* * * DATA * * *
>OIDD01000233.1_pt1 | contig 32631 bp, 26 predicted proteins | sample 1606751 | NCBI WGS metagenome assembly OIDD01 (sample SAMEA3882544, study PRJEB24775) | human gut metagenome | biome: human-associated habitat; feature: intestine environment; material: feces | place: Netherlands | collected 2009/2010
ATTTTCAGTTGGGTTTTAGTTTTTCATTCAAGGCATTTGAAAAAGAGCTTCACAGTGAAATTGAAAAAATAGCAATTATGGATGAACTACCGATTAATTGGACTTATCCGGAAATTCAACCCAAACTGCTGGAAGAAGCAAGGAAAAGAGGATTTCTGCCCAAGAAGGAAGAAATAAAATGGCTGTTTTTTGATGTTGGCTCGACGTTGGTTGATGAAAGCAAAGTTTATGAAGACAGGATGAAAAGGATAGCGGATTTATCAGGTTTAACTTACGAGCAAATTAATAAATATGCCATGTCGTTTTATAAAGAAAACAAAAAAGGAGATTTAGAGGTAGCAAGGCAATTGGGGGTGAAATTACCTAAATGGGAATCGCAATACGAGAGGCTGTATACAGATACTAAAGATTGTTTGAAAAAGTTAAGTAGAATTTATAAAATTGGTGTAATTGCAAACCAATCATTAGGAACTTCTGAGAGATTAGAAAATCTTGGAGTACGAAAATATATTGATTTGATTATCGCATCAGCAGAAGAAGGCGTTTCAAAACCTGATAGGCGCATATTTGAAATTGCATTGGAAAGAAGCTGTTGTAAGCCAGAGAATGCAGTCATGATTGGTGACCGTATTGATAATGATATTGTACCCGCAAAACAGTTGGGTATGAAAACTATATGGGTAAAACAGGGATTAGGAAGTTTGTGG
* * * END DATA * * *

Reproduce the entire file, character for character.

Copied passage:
>OIDD01000233.1_pt1 | contig 32631 bp, 26 predicted proteins | sample 1606751 | NCBI WGS metagenome assembly OIDD01 (sample SAMEA3882544, study PRJEB24775) | human gut metagenome | biome: human-associated habitat; feature: intestine environment; material: feces | place: Netherlands | collected 2009/2010
ATTTTCAGTTGGGTTTTAGTTTTTCATTCAAGGCATTTGAAAAAGAGCTTCACAGTGAAATTGAAAAAATAGCAATTATGGATGAACTACCGATTAATTGGACTTATCCGGAAATTCAACCCAAACTGCTGGAAGAAGCAAGGAAAAGAGGATTTCTGCCCAAGAAGGAAGAAATAAAATGGCTGTTTTTTGATGTTGGCTCGACGTTGGTTGATGAAAGCAAAGTTTATGAAGACAGGATGAAAAGGATAGCGGATTTATCAGGTTTAACTTACGAGCAAATTAATAAATATGCCATGTCGTTTTATAAAGAAAACAAAAAAGGAGATTTAGAGGTAGCAAGGCAATTGGGGGTGAAATTACCTAAATGGGAATCGCAATACGAGAGGCTGTATACAGATACTAAAGATTGTTTGAAAAAGTTAAGTAGAATTTATAAAATTGGTGTAATTGCAAACCAATCATTAGGAACTTCTGAGAGATTAGAAAATCTTGGAGTACGAAAATATATTGATTTGATTATCGCATCAGCAGAAGAAGGCGTTTCAAAACCTGATAGGCGCATATTTGAAATTGCATTGGAAAGAAGCTGTTGTAAGCCAGAGAATGCAGTCATGATTGGTGACCGTATTGATAATGATATTGTACCCGCAAAACAGTTGGGTATGAAAACTATATGGGTAAAACAGGGATTAGGAAGTTTGTGG